Weaning a child who falls asleep by nursing
- Encouraging 2-year-old to wean on her own
- Weaning high-need 12-month-old who nurses to sleep
- Want to wean 12-mo-old who needs nursing to sleep
- Baby Can't Fall Asleep without Nursing
- Weaning a baby from night feedings
- Weaning from Night-time Bottles
My daughter is approaching her second birthday. She nurses twice a day (more when she\x92s feeling really sick) \x96 right before her nap and right before bed at night. She\x92s a great sleeper; takes a long nap and sleeps through the night. She can fall asleep without nursing when someone else, like my husband or baby sitter, puts her to bed. She doesn\x92t love it when I\x92m not there for bedtime. She asks for me a lot and cries on and off. When someone else puts her to bed in her crib, she will cry a bit for them (or for me if I put her in her crib before she\x92s completely asleep) but usually not more than a couple of minutes. I stopped nursing on demand a few months ago. We had one rough day and then she was fine. Every once in awhile she\x92ll ask to nurse at a time other than nap or bedtime and I will say no. She cries a bit and then asks for her blankie to suck on (she still has a strong sucking reflex). I\x92m not anxious to wean her tomorrow but I have been thinking about when it will happen. I love the closeness but am beginning to feel really tied to her bedtime routine. I know nothing comforts her like nursing and don\x92t want to traumatize her.
She a very routine-oriented kid. Our bedtime routine includes a bath, a story in my bed and then nursing in our rocker. She will ask to go night-night. When I say, \x93Do you want me to put you in bed?\x94 she will respond with \x93I nurse?\x94
I am generally not opposed to her crying. In fact, that\x92s how I got her to finally sleep more than an hour when she was a baby. But crying because you\x92re over-tired and are fighting sleep feels different to me than crying because you want to nurse and you\x92re not allowed to anymore. I\x92d prefer her to stop on her own and yet, I don\x92t see her doing that anytime soon. Can you sense my ambivalence? Is there any way to encourage her to stop on her own at this age? I can enlist my husband\x92s help but he travels a lot so I need to be able to get her to bed without nursing, myself. I\x92ve check the archives but the postings address different issues or age groups so any suggestions or commiserations would be appreciated. gentle mama
hi, i had the same concern as my daughter was very breast dependent on sleeping. however, it ended up being quite easy - given my daughter has an easygoing temperament...that said this was also the first major nursing session i cut out after night nursing (around 12 months for night nursing and 16 months for bedtime nursing).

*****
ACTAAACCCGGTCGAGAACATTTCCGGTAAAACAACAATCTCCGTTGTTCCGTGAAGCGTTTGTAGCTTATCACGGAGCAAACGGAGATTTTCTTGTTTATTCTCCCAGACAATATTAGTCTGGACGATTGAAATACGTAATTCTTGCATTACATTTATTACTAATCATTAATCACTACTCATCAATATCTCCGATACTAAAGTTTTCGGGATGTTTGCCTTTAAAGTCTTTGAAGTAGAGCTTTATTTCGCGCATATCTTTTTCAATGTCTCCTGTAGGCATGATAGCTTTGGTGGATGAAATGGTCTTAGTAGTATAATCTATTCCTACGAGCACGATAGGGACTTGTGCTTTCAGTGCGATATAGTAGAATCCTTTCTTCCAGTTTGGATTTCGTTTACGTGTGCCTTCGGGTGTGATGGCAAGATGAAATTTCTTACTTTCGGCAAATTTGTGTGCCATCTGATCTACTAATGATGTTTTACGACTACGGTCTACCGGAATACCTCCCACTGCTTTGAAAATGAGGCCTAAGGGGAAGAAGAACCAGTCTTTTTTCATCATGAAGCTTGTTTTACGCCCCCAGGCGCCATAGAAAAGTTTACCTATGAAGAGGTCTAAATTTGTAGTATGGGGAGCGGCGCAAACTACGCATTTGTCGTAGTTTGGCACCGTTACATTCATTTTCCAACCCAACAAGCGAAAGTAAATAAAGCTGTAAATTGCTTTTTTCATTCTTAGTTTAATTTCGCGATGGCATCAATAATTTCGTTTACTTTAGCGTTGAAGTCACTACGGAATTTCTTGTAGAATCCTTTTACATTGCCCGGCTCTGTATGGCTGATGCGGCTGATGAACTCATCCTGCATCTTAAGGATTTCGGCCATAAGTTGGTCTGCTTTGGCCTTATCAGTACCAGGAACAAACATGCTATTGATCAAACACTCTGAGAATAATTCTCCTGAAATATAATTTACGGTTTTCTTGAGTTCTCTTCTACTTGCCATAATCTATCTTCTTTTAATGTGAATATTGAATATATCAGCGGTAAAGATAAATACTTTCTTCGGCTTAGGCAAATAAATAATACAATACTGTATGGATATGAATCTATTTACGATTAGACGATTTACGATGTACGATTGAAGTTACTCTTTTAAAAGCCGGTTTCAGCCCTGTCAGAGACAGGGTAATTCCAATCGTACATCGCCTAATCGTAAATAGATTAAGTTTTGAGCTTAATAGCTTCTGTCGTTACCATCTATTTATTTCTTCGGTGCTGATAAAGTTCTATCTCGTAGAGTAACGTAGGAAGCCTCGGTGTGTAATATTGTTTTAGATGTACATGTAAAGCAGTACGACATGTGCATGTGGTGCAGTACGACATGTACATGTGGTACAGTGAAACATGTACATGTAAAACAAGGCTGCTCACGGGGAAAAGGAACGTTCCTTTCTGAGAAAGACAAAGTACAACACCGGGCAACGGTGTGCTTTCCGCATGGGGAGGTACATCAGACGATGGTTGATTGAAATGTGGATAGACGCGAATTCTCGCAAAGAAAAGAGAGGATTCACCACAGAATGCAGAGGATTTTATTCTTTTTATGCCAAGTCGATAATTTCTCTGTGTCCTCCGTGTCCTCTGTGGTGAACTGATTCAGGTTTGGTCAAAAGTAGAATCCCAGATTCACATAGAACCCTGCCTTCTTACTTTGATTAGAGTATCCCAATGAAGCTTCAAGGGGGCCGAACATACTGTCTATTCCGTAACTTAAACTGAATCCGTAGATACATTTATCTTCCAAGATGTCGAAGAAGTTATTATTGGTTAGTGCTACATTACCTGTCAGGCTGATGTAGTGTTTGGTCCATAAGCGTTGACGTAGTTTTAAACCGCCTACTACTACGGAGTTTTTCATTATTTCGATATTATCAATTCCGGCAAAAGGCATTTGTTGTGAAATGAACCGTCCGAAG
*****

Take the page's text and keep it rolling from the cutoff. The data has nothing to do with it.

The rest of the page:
Anyhow, I just told her a couple days beforehand that it would soon be ending and that she could go nite nite without nursing.
then, one nite i told her we're going nite nite, turned off the light and we snuggled (we cosleep). she tried to go for the boob, but i said all done. she did wimper a bit but really not very much. shut her eyes and went to bed.
the next nite was just as easy. i did tell her she could cuddle with mommy and rub my tummy too - which she still likes to do and now i'm trying to figure out how to wean her off that one!
she did wrestle with me now and then to try and get a nursing in there, but in general, she accepted it.
good luck! i promised myself we would nurse until two, but also be totally weaned by two and her birthday just passed and we both made it!!! not so bad, just be firm
I really do understand your ambivalence -- I've been there, at times. But it was always very clear to me that weaning a child who wasn't ready was FAR more work than I was willing to do. Continuing to nurse, especially when it WAS possible for other people to put my son to bed when I wasn't there, was obviously the better and easier choice for me, despite my occasional feelings of being ''tied'' to the routine. (I actually had a harder time with the evening home-from-work nursing session than with the bedtime ones; I was tired of having to rush straight home every night and never having the chance to go shopping or something instead. Managed to get rid of that one at 18 months, after an unsuccessful attempt at 15 months.)